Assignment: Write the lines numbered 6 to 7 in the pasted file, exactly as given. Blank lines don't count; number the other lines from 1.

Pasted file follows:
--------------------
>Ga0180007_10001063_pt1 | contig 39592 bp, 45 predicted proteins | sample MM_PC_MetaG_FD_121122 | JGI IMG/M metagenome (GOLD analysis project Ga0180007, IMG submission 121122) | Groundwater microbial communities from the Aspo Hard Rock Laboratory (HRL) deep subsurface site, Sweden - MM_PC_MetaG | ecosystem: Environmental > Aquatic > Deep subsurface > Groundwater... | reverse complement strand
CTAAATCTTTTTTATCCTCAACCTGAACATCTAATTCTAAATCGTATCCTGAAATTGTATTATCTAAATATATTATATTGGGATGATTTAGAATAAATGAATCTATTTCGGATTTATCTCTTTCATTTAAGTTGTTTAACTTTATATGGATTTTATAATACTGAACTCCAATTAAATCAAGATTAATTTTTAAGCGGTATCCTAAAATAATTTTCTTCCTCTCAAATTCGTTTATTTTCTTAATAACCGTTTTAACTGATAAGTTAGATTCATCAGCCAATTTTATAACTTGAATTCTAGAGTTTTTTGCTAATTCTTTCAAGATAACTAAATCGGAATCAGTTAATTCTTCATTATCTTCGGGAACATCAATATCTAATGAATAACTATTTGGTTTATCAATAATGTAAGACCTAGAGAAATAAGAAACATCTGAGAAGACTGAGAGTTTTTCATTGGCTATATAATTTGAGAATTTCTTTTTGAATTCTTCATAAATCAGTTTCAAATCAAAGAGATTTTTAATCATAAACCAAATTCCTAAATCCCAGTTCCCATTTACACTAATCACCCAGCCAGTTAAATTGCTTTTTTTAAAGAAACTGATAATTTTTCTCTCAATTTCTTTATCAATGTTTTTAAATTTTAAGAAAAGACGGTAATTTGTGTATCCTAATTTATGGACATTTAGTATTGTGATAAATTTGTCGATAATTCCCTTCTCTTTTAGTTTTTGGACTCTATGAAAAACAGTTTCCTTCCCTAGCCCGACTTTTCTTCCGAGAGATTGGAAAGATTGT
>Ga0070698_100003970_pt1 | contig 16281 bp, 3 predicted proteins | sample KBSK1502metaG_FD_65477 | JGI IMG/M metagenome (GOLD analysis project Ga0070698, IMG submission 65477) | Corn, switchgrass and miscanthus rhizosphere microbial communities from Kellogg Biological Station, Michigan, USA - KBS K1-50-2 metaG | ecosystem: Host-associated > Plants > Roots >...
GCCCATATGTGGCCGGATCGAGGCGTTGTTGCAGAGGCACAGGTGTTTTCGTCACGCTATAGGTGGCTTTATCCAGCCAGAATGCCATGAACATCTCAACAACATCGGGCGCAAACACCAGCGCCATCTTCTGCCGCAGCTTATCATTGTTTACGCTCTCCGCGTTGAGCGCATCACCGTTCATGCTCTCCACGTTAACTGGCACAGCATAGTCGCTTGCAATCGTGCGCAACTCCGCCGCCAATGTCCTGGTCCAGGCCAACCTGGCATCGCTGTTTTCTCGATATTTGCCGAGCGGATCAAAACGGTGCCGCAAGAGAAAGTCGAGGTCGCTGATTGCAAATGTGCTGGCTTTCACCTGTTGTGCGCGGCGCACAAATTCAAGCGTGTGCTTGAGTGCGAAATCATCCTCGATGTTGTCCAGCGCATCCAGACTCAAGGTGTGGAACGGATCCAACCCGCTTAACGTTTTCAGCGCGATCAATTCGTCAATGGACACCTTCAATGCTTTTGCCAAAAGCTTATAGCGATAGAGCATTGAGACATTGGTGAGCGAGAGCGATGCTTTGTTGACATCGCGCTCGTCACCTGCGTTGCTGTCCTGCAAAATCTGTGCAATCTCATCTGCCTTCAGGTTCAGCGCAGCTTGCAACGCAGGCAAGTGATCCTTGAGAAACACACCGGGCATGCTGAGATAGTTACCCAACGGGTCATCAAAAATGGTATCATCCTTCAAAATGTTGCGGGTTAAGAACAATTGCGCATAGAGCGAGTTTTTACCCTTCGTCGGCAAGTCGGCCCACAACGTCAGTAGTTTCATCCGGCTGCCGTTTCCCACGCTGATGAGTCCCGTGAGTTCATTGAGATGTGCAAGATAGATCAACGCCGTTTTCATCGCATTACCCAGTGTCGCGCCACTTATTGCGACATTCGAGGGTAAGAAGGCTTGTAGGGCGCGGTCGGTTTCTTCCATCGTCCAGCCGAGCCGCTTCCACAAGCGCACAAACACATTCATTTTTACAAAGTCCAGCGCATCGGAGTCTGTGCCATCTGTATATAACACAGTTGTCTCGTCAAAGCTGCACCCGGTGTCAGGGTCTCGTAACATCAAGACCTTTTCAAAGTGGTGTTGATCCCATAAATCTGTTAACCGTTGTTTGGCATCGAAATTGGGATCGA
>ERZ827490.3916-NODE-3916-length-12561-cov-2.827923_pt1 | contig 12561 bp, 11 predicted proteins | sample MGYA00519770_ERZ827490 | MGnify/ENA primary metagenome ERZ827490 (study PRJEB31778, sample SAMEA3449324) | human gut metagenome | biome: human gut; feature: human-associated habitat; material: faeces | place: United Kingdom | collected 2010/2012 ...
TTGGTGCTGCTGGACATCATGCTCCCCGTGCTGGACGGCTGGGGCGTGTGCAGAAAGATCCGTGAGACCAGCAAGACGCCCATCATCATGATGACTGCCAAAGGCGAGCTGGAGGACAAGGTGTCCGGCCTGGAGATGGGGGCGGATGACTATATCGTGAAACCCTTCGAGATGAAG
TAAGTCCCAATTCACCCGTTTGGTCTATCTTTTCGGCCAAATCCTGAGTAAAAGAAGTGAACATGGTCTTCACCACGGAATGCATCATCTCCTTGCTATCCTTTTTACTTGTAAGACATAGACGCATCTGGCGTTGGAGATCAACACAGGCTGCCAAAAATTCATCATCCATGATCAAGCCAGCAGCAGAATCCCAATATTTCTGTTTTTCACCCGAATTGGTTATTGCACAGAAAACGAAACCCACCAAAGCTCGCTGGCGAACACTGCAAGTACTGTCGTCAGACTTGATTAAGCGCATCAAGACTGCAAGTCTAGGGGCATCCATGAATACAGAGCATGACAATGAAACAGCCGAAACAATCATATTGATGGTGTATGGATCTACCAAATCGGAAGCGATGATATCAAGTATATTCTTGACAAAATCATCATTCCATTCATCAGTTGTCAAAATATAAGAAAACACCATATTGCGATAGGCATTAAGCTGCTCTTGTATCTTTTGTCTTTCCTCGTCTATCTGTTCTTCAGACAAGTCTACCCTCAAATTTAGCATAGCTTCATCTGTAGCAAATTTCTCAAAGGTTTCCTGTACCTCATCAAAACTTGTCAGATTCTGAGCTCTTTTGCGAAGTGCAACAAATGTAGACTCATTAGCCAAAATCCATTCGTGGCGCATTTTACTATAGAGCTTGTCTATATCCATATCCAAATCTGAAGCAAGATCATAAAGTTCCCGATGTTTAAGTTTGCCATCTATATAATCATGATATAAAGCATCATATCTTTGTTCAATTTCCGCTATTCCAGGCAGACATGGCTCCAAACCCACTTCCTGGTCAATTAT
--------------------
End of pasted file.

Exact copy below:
TTGGTGCTGCTGGACATCATGCTCCCCGTGCTGGACGGCTGGGGCGTGTGCAGAAAGATCCGTGAGACCAGCAAGACGCCCATCATCATGATGACTGCCAAAGGCGAGCTGGAGGACAAGGTGTCCGGCCTGGAGATGGGGGCGGATGACTATATCGTGAAACCCTTCGAGATGAAG
TAAGTCCCAATTCACCCGTTTGGTCTATCTTTTCGGCCAAATCCTGAGTAAAAGAAGTGAACATGGTCTTCACCACGGAATGCATCATCTCCTTGCTATCCTTTTTACTTGTAAGACATAGACGCATCTGGCGTTGGAGATCAACACAGGCTGCCAAAAATTCATCATCCATGATCAAGCCAGCAGCAGAATCCCAATATTTCTGTTTTTCACCCGAATTGGTTATTGCACAGAAAACGAAACCCACCAAAGCTCGCTGGCGAACACTGCAAGTACTGTCGTCAGACTTGATTAAGCGCATCAAGACTGCAAGTCTAGGGGCATCCATGAATACAGAGCATGACAATGAAACAGCCGAAACAATCATATTGATGGTGTATGGATCTACCAAATCGGAAGCGATGATATCAAGTATATTCTTGACAAAATCATCATTCCATTCATCAGTTGTCAAAATATAAGAAAACACCATATTGCGATAGGCATTAAGCTGCTCTTGTATCTTTTGTCTTTCCTCGTCTATCTGTTCTTCAGACAAGTCTACCCTCAAATTTAGCATAGCTTCATCTGTAGCAAATTTCTCAAAGGTTTCCTGTACCTCATCAAAACTTGTCAGATTCTGAGCTCTTTTGCGAAGTGCAACAAATGTAGACTCATTAGCCAAAATCCATTCGTGGCGCATTTTACTATAGAGCTTGTCTATATCCATATCCAAATCTGAAGCAAGATCATAAAGTTCCCGATGTTTAAGTTTGCCATCTATATAATCATGATATAAAGCATCATATCTTTGTTCAATTTCCGCTATTCCAGGCAGACATGGCTCCAAACCCACTTCCTGGTCAATTAT